No distinction is made in surviving runic inscriptions between long and short vowels, although such a distinction was certainly present phonologically in the spoken languages of the time. Similarly, there are no signs for labiovelars in the Elder Futhark (such signs were introduced in both the Anglo-Saxon futhorc and the Gothic alphabet as variants of p; see peorð.)

The term runes is used to distinguish these symbols from Latin and Greek letters. It is attested on a 6th-century Alamannic runestaff as runa and possibly as runo on the 4th-century Einang stone. The name comes from the Germanic root run- (Gothic: , runa), meaning "secret" or "whisper". In Old Irish Gaelic, the word rún means "mystery", "secret", "intention" or "affectionate love." Similarly in Welsh and Old English, the word rhin and rūn respectively means "mystery", "secret", "secret writing", or sometimes in the extreme sense of the word, "miracle" (gwyrth). Ogham is a Celtic script, similarly carved in the Norse manner. The root run- can also be found in the Baltic languages, meaning "speech". In Lithuanianrunoti means both "to cut (with a knife)" and "to speak"] According to another theory, the Germanic root comes from the Indo-European root *reuə- "dig". The Finnish term for rune, riimukirjain, means "scratched letter". The Finnish word runo means "poem" and comes from the same source as the English word "rune"; it is a very old loan of the Proto-Germanic *rūnō ("letter, literature, secret").


Old English run, rune "secret, mystery, dark mysterious statement, (secret) council," also "a runic letter" (runstæf), from Proto-Germanic *runo (source also of Old Norse run "a secret, magic sign, runic character," Old High German runa "a secret conversation, whisper," Gothic runa), from PIE *ru-no-, source of technical terms of magic in Germanic and Celtic (source also of Gaelic run "a secret, mystery, craft, deceit, purpose, intention, desire," Welsh rhin "a secret, charm, virtue"). Also see Runnymede.

The presumption often is that the magical sense was the original one of the word, and the use of runes as letters was secondary. However, this derivation is questioned by some linguists: "[T]he obsession with magic of many runologists can be explained more from the psychology of the scholars than from the intrinsic contents of the inscriptions. … [F]or almost all [of these scholars] the aura of mystery which they ascribe to the fuþark was a supplementary attraction in an otherwise austere field of labor" [French scholar Lucien Musset, quoted in Elmer H. Antonsen, "The Runes: The Earliest Germanic Writing System," in "The Origins of Writing,"University ogf Nebraska, 1989] .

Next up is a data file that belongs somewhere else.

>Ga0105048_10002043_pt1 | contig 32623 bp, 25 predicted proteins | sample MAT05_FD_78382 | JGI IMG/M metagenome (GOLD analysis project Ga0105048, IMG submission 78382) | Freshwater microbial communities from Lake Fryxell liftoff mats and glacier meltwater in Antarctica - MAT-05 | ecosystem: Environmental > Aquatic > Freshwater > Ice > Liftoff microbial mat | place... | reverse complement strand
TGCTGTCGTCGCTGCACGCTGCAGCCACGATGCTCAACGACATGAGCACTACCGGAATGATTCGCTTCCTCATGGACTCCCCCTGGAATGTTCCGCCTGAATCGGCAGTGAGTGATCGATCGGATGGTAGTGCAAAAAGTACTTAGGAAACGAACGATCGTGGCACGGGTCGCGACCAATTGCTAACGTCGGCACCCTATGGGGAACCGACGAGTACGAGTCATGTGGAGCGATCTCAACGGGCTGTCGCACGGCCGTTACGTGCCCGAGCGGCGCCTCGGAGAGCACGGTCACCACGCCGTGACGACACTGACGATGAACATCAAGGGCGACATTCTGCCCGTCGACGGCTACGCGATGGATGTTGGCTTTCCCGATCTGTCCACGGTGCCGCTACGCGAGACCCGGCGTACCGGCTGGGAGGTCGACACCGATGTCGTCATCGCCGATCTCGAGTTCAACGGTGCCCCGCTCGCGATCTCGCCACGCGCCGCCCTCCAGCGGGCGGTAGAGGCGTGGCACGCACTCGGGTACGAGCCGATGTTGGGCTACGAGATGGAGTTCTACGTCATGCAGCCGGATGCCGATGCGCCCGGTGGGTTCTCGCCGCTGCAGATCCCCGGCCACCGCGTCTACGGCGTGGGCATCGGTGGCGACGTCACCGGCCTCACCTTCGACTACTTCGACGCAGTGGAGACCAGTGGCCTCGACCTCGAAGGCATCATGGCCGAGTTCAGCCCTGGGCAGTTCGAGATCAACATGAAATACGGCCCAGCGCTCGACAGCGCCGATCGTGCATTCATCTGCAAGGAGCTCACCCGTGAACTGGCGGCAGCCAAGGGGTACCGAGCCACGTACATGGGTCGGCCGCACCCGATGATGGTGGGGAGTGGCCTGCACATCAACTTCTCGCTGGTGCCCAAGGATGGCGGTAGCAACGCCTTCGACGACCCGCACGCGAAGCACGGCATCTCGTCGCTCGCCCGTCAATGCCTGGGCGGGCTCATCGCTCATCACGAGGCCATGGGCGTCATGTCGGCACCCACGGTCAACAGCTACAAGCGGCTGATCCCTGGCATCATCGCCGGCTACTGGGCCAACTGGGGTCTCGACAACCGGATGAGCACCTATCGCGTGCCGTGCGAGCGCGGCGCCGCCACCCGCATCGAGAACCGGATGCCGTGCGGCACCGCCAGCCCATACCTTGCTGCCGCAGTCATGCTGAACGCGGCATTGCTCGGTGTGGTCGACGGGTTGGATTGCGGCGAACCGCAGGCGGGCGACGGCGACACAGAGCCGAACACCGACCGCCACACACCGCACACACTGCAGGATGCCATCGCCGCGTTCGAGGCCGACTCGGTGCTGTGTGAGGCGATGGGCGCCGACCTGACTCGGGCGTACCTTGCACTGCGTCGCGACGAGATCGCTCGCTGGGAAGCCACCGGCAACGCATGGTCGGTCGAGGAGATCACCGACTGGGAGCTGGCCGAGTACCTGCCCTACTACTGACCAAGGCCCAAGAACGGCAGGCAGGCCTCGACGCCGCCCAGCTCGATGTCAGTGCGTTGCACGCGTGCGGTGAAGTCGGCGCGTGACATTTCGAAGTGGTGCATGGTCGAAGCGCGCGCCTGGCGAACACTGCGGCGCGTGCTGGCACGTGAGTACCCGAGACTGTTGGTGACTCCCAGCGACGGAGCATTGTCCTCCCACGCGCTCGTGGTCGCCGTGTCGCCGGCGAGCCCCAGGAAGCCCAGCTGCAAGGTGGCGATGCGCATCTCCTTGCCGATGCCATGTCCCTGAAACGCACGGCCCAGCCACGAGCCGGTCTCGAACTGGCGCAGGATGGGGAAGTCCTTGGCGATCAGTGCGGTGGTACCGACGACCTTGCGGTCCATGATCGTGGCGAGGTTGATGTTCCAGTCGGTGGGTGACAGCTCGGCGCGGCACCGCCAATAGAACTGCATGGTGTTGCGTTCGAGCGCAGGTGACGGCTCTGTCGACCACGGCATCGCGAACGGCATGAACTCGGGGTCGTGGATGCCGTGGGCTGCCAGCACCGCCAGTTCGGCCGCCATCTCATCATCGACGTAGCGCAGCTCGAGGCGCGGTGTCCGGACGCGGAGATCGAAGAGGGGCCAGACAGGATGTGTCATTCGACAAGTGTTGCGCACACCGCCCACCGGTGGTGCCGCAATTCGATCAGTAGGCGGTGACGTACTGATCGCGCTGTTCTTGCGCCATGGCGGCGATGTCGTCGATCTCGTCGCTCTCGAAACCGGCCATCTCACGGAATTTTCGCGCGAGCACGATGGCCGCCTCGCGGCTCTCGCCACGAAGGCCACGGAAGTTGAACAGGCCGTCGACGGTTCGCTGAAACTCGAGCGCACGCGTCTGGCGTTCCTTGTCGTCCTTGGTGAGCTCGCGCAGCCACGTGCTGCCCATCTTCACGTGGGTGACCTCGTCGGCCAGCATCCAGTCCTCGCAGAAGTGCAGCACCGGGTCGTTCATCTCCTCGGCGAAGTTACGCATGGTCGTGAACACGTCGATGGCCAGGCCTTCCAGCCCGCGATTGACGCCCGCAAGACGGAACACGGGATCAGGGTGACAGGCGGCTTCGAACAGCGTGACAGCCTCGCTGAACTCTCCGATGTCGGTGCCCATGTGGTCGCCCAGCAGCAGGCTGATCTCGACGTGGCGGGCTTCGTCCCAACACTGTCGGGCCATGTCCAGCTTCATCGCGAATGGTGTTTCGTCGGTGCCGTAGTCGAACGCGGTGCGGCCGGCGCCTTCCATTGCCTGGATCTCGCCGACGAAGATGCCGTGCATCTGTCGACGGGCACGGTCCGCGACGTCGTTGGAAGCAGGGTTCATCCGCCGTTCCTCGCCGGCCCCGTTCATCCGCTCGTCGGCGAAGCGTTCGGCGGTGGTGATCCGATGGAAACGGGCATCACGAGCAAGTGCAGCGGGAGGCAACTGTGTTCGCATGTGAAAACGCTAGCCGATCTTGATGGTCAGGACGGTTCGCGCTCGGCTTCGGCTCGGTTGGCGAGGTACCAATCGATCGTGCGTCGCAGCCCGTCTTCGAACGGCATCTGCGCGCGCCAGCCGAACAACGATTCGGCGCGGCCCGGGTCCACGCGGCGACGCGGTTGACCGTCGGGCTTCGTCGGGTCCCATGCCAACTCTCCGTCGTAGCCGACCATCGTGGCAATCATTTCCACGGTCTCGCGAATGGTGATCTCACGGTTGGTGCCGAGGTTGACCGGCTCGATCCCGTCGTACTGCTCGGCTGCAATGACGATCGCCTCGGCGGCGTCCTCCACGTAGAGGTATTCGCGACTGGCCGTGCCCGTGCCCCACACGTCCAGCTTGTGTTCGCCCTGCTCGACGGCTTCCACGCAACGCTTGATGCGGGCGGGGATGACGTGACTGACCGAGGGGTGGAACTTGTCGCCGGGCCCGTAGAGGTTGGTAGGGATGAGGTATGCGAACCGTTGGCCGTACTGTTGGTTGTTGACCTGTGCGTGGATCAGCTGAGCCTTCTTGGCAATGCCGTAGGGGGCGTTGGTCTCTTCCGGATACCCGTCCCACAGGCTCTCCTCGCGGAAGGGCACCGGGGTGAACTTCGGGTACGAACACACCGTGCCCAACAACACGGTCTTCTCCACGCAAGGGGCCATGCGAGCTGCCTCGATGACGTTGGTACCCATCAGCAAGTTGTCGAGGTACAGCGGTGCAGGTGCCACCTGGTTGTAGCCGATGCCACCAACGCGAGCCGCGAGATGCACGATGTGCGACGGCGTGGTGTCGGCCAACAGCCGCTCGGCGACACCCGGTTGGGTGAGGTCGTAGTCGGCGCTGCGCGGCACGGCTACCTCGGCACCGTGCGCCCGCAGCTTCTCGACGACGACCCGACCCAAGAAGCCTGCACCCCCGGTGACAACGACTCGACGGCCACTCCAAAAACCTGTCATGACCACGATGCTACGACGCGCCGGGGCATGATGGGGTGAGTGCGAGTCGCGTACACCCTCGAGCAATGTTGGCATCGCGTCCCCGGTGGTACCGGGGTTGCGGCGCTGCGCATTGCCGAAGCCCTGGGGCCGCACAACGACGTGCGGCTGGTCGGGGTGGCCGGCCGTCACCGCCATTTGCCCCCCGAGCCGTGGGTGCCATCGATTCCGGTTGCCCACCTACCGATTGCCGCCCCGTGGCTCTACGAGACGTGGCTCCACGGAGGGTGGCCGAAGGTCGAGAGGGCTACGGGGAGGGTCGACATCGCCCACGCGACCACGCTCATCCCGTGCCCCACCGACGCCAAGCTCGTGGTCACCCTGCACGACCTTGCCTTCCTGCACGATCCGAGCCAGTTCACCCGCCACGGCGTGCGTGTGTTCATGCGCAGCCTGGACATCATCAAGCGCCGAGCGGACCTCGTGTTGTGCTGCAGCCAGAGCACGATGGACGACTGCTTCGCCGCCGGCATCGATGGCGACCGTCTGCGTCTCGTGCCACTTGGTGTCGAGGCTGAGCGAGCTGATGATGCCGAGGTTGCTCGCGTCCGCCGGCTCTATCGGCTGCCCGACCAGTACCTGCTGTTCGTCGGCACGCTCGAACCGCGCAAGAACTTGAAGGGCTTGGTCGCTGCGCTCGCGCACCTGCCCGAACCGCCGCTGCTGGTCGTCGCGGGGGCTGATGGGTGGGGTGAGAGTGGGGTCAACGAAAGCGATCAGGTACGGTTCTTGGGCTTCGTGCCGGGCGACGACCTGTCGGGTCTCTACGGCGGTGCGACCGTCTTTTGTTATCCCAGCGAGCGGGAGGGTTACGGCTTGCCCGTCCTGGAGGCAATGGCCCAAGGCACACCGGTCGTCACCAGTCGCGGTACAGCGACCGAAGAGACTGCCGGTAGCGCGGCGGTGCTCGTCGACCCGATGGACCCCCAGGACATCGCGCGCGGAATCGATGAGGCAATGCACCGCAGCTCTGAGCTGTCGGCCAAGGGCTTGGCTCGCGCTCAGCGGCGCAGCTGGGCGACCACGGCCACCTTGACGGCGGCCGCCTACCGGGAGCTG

The word entered Middle English as roun and by normal evolution would have become Modern English *rown, but it died out mid-15c. when the use of runes did. The modern usage is from late 17c., from German philologists who had reintroduced the word in their writings from a Scandinavian source (such as Danish rune, from Old Norse run). The runic alphabet is believed to have developed by 2c. C.E. from contact with Greek writing, with the letters modified to be more easily cut into wood or stone.


Word History: Among early peoples writing was a serious thing, full of magical power. In its only reference to writing, the Iliad calls it "baneful signs." The Germanic peoples used a runic alphabet as their form of writing, using it to identify combs or helmets, make calendars, encode secret messages, and mark funeral monuments. Runes were also employed in casting spells, as to gain a kiss from a sweetheart or to make an enemy's gut burst. In casting a spell the writing of the runes was accompanied by a mumbled or chanted prayer or curse, also called a rune, to make the magic work. These two meanings also appear in Old English rūn, the ancestor of our word. The direct descendants of Old English rūn are the archaic verb round, "whisper, talk in secret," and the obsolete noun roun, "whispering, secret talk." The use of the word to refer to inscribed runic characters was revived by Danish writers who adopted it from Old Norse toward the end of the 1600s and used it in discussions of Germanic antiquities.

(Source:  American Heritage Dictionary of the English Language, 5th ed.)

Aside from the fact that the Turkic runes have a vague, "scratchy" resemblance to the Germanic runes, I do not know why, when, how, or by whom the term "rune" came to be applied to them.



  1. Vladimir Belyaev said,

    February 11, 2020 @ 2:16 am

    Thank you for sharing! It is an interesting find.
    Are there attempts to read the inscription?
    My diletant version is below (turn bone to the left).
    baš č :
    ök/ük/kö/kü/k o/u b :
    a/ä g :
    b o/u l :

    It will be interesting to see professional reading and interpretation.

  2. András Róna-Tas said,

    February 11, 2020 @ 5:19 am